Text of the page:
# How do you find the slope of a line perpendicular to 5x-2y=-1?

Apr 1, 2015

Remember that given a slope, $m$, the slope perpendicular to it is $- \frac{1}{m}$ (the negative of its inverse).

Re-write the given equation $5 x - 2 y = - 1$ in slope-point form:
$y = \frac{5}{2} x + \frac{1}{2}$

The slope of the given equation is $\frac{5}{2}$
and the slope of a line perpendicular to it is $- \frac{2}{5}$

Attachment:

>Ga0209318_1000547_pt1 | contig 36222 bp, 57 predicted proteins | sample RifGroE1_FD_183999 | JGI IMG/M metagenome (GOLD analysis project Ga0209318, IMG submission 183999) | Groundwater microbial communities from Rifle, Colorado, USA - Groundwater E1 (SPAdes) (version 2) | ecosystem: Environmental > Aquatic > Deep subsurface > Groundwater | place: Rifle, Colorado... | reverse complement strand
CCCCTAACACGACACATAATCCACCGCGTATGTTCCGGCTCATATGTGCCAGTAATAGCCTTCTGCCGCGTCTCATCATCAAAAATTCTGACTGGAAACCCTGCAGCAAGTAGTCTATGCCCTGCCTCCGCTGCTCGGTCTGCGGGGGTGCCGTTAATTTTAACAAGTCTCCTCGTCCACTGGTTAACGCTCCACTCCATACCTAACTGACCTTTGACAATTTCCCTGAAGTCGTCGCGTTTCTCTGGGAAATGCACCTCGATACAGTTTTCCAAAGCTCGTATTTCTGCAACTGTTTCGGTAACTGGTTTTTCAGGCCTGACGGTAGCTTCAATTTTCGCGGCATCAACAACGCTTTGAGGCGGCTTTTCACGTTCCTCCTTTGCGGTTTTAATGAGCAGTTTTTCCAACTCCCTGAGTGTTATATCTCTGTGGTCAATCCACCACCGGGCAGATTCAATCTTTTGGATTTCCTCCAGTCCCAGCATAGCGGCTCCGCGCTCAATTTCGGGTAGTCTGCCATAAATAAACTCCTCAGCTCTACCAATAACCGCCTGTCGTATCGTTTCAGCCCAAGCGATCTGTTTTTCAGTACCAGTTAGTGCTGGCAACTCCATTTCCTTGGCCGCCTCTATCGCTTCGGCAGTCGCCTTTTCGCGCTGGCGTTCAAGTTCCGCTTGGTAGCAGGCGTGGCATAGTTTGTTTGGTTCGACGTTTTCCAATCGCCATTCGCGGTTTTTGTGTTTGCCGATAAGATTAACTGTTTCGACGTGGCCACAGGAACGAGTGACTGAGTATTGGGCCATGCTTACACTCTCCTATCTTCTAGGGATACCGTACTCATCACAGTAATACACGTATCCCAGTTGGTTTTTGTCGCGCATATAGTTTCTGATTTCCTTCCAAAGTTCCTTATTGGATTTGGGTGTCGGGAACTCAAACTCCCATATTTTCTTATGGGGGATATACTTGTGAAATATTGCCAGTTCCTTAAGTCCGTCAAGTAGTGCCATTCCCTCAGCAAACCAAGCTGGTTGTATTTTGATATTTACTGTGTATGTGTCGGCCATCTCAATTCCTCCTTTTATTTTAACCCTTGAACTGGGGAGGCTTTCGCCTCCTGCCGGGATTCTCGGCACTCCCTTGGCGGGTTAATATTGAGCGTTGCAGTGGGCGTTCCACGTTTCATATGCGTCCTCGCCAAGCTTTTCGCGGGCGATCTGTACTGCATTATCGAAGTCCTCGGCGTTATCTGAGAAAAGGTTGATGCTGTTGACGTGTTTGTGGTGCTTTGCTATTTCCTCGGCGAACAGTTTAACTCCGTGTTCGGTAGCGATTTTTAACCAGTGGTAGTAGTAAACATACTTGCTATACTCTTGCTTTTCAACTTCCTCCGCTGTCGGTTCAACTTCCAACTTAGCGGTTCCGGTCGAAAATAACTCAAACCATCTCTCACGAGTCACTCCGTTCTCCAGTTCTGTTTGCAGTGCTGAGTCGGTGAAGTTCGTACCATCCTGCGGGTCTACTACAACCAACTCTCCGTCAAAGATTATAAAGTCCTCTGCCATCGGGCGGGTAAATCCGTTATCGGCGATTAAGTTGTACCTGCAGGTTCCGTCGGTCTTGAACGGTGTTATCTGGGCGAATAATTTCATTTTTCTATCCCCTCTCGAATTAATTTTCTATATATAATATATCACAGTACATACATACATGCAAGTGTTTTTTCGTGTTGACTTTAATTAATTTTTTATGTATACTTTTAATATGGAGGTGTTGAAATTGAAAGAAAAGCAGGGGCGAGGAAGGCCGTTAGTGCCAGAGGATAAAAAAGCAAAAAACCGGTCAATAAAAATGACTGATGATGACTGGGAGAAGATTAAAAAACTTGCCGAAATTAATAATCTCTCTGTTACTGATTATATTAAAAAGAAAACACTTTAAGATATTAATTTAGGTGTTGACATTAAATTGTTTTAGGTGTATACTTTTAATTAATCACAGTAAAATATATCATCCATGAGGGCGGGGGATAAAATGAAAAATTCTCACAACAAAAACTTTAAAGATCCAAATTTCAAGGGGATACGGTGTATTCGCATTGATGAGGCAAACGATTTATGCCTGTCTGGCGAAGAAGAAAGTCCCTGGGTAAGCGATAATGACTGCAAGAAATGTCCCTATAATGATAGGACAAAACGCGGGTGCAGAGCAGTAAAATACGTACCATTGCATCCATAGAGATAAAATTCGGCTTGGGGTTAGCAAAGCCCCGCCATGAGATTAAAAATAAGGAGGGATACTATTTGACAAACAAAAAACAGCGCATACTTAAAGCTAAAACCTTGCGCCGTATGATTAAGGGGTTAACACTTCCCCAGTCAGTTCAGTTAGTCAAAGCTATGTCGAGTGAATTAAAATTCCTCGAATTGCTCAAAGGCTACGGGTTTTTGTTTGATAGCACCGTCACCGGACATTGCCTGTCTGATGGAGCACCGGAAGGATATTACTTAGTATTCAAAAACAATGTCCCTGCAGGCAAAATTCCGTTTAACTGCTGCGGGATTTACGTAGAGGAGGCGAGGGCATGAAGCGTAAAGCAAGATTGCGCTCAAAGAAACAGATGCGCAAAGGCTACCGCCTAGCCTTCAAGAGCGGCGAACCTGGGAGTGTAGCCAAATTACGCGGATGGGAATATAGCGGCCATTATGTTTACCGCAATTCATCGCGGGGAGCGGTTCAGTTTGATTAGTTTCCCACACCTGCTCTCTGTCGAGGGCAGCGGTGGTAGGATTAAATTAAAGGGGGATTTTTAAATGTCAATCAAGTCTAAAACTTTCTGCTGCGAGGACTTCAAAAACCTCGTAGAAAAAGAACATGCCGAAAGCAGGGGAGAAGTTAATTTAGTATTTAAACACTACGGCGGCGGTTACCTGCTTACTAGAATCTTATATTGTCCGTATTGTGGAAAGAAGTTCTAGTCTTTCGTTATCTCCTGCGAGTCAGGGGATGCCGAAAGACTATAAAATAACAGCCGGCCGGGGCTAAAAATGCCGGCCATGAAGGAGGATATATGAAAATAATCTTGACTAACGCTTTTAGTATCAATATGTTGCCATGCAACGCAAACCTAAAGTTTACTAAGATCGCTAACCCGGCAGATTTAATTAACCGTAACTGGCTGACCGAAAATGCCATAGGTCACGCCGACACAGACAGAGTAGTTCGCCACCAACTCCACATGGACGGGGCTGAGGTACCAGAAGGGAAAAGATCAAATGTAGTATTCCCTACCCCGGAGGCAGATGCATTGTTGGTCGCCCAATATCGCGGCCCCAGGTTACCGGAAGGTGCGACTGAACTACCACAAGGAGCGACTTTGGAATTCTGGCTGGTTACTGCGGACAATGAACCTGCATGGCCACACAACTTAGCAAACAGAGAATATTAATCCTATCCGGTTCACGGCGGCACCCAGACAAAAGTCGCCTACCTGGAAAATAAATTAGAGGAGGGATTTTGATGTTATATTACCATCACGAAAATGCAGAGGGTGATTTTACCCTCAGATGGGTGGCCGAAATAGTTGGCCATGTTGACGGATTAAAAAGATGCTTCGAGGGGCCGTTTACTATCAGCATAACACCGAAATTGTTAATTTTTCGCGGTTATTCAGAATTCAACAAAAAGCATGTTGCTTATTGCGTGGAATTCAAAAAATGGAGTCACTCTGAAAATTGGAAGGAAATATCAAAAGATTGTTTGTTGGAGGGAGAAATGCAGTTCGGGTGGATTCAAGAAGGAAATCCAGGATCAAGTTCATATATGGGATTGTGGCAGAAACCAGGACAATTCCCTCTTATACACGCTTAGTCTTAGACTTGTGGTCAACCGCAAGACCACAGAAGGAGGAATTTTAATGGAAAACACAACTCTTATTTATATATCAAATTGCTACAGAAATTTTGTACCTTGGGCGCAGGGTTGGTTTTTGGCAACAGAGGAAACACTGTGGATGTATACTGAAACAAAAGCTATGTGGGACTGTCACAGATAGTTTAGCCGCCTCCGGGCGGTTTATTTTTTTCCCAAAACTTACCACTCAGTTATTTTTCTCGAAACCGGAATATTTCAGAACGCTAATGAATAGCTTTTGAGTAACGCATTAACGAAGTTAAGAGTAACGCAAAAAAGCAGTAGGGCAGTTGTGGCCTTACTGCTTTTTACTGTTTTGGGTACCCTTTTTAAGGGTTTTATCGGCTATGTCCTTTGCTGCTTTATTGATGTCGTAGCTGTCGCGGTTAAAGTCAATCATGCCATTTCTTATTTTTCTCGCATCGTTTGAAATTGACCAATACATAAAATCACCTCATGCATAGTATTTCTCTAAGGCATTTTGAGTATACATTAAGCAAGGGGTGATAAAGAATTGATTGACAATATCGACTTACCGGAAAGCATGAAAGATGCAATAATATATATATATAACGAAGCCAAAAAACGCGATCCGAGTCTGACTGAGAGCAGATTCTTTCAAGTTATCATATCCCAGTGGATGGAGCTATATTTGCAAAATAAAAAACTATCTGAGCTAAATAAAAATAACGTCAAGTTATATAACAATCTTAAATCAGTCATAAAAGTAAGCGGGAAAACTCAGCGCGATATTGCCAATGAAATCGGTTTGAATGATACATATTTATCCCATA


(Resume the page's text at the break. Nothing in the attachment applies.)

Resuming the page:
Apr 1, 2015

The slope is: $\left(- \frac{2}{5}\right)$

Perpendicular lines' slopes are negative reciprocals.

$y = \frac{5 x + 1}{2}$

The slope of line $y$ is: $\frac{5}{2}$

So $m \cdot \left(\frac{5}{2}\right) = - 1$

We need to find $m$ to find the slope of the perpendicular line.

$m = \left(- \frac{2}{5}\right)$